Gerry Ryan

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Gerry Ryan : biography

4 June 1956 – 30 April 2010

In 1997, Ryan’s wife Morah, from whom he later separated, telephoned her husband’s show and, under the name Norah, told half a million listeners that her husband dumps his underpants on the floor before hopping into bed every night, doesn’t put his clothes on hangers, had not cleaned the dog’s mess from the back yard for weeks and never puts the rubbish out for the dustbin men. When she was done she asked her husband: "You would do that now, wouldn’t you Gerry?" The interview was nearing its finish when he realised what was happening after hearing his crew laughing in the Montrose control room. An embarrassed Ryan informed his listeners: "This is my wife talking". originally published in the Sunday Mirror

In 2004, Ryan caused uproar when he cancelled an interview with the Taoiseach of the time, Bertie Ahern at very short notice. originally published in the Sunday Mirror

Following Ryan’s death, British broadcaster Chris Evans credited The Gerry Ryan Show with inspiring him while on a holiday in Killarney.

In October 1990, Ryan received a Jacob’s Award for The Gerry Ryan Show, described at the award ceremony as "unbelievably bizarre and unprecedented – and at the same time being serious, hilarious and unpredictable".The Irish Times, "Jacob’s awards presented", 15 October 1990.

Television career

Ryan hosted several series of television shows during his career.

Secrets Would the Real Gerry Ryan Please Stand Up The Irish Mail on Sunday

He described Ryantown as "the worst television experience I’ve ever had in my entire life", with producer Julie Parsons (who had previously worked on The Gay Byrne Hour) nearly having a nervous breakdown, according to Ryan. He described RTÉ as "extremely unhelpful". "Suggestions would arrive at our production meetings: maybe Gerry should wear a hat. Maybe Gerry should sit down. Maybe Gerry should run around more." Ryan, Gerry. Would the Real Gerry Ryan Please Stand Up (Penguin Ireland, 2008). First published in The Irish Mail on Sunday, 12 October 2008, p. 36 Ryan unsuccessfully pleaded with RTÉ to cancel midway through the series.

Gerry Ryan Tonight was a chat show that aired two nights per week. Ryan describes it as "no less traumatic" as it nearly cost him his close personal friendship with the producer Ferdia McAnna.

Ryan was touted to be the successor to Gay Byrne following his departure from The Late Late Show. Reports that Ryan was to be made producer as well as presenter and given a deal worth £500,000 – higher earnings than Byrne received – originally published in the Sunday Mirror proved unfounded when Pat Kenny took over the role in 1999.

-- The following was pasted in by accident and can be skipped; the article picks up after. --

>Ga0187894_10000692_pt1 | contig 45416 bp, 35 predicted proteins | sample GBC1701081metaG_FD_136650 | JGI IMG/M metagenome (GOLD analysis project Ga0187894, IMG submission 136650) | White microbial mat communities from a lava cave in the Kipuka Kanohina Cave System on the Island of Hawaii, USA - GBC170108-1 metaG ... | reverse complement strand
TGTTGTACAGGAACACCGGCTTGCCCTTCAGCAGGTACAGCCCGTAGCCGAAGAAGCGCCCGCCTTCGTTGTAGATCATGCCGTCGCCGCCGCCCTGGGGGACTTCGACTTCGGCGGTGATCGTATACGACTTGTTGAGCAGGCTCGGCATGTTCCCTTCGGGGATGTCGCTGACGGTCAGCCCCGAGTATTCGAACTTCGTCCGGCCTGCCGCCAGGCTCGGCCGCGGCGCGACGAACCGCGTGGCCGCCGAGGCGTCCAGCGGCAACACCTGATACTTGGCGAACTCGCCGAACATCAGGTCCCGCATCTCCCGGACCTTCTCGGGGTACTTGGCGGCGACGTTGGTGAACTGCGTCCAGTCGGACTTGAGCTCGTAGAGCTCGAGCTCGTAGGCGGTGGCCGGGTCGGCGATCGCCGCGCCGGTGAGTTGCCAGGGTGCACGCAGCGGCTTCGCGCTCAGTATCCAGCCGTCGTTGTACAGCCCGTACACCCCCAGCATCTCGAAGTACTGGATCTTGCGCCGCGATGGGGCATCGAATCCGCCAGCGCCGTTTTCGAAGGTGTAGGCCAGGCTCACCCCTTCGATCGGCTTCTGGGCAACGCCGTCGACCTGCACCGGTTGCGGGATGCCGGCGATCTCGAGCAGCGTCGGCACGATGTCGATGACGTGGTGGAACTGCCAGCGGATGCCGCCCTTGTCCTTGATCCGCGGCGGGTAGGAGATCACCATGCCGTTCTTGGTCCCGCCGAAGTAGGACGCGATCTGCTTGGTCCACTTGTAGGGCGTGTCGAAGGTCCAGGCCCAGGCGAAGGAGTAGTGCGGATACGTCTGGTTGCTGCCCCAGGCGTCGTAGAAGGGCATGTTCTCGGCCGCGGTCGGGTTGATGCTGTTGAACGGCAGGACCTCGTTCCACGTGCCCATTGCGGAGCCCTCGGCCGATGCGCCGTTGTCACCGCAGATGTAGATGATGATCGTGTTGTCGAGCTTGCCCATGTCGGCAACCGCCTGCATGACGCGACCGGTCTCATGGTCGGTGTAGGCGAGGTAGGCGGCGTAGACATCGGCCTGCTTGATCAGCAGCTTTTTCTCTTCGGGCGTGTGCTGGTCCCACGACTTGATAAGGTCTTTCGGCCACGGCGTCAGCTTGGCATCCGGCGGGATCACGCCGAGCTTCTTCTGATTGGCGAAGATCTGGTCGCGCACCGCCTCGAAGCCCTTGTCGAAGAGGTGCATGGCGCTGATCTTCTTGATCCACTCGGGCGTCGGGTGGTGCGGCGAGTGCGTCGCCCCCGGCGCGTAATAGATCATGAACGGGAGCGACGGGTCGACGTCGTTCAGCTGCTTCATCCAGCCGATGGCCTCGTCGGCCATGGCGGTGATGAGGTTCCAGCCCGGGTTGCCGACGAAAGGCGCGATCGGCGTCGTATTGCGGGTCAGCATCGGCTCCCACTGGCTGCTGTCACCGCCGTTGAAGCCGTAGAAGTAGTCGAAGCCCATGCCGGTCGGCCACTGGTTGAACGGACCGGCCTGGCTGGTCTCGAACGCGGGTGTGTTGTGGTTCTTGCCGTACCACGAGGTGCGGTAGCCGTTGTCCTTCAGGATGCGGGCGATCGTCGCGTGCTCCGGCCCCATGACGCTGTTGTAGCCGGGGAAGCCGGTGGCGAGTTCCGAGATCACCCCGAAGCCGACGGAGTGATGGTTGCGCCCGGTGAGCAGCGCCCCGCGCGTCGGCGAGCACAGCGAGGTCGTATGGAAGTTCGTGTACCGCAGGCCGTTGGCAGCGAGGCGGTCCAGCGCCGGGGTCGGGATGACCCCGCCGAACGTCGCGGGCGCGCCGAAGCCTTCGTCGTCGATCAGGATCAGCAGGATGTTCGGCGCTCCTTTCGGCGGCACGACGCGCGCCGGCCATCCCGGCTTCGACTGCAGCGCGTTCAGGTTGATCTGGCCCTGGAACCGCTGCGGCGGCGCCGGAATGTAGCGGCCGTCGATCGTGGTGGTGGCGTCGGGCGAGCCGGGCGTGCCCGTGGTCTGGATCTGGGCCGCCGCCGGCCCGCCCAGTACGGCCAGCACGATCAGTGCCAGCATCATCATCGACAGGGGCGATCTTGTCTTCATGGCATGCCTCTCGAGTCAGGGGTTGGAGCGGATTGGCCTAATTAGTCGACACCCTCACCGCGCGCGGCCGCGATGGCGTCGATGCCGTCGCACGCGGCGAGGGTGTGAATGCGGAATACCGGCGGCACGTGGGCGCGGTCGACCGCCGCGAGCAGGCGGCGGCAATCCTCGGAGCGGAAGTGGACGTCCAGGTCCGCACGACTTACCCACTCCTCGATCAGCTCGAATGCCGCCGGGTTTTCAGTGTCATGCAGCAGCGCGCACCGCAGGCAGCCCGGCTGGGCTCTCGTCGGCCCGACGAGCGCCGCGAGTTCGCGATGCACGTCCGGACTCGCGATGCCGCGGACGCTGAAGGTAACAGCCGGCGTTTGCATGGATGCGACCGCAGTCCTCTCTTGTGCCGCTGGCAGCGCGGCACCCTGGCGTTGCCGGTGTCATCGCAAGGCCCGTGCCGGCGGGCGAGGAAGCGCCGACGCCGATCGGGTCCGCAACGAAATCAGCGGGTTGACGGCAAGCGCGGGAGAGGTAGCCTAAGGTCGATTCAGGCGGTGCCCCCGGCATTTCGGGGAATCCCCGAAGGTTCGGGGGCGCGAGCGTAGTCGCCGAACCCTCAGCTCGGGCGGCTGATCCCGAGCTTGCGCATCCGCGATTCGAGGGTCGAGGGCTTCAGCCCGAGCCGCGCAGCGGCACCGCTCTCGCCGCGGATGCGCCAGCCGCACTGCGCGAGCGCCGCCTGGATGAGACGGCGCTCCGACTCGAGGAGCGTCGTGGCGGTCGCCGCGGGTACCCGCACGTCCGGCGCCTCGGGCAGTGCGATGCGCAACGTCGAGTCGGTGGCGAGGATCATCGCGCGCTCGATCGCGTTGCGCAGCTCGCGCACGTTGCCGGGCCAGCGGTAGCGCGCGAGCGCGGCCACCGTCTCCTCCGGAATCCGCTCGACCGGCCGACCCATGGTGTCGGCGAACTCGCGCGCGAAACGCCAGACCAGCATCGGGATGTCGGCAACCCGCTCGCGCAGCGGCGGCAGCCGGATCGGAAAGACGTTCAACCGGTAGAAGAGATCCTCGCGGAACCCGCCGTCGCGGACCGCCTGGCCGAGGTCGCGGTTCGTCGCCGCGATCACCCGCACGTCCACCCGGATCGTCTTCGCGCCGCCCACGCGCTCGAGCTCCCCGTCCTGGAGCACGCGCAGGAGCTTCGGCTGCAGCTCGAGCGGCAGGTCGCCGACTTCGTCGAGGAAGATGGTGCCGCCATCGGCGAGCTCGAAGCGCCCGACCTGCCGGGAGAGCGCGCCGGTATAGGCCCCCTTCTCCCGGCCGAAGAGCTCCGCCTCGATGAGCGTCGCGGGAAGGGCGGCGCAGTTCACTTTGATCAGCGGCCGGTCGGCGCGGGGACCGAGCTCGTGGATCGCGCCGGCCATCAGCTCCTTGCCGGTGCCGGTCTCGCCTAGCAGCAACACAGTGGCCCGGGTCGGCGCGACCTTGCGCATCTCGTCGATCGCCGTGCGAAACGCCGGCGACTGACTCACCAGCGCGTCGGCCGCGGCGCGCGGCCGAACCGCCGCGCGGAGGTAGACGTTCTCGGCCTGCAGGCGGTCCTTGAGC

Later TV work included Gerry Ryan’s Hitlist, Ryan Confidential, and Operation Transformation. Ryan wrote in his 2008 autobiography that his critics were not as vocal any more, although he put this down to them "mostly… ignoring me". He is also noted for presenting The Late Late Show on 24 October 2008 when regular presenter Pat Kenny became bereaved. In positive notices unusual as per his television career, Ryan received praise for his guest role, even coping well with the traditionally difficult comedian Tommy Tiernan whose appearances on the show with Kenny led to complaints. The edition of The Late Late Show that he hosted had the largest audience of any that season apart from the annual edition of The Late Late Toy Show.

The Evening Herald reported that when Tonight with Craig Doyle finished, Ryan was set to present a chat show in autumn 2010.

Autobiography

In the early part of 2008, Ryan announced that he had been contracted by Penguin to write his autobiography. The €100,000 advance paid by Penguin to Ryan was reported to be the largest ever paid for a book published in Ireland. originally published in the Sunday Mirror Would the Real Gerry Ryan Please Stand Up was released to Irish readers on 16 October 2008. In January 2009, it was reported that the book had sold just over 10,000 copies.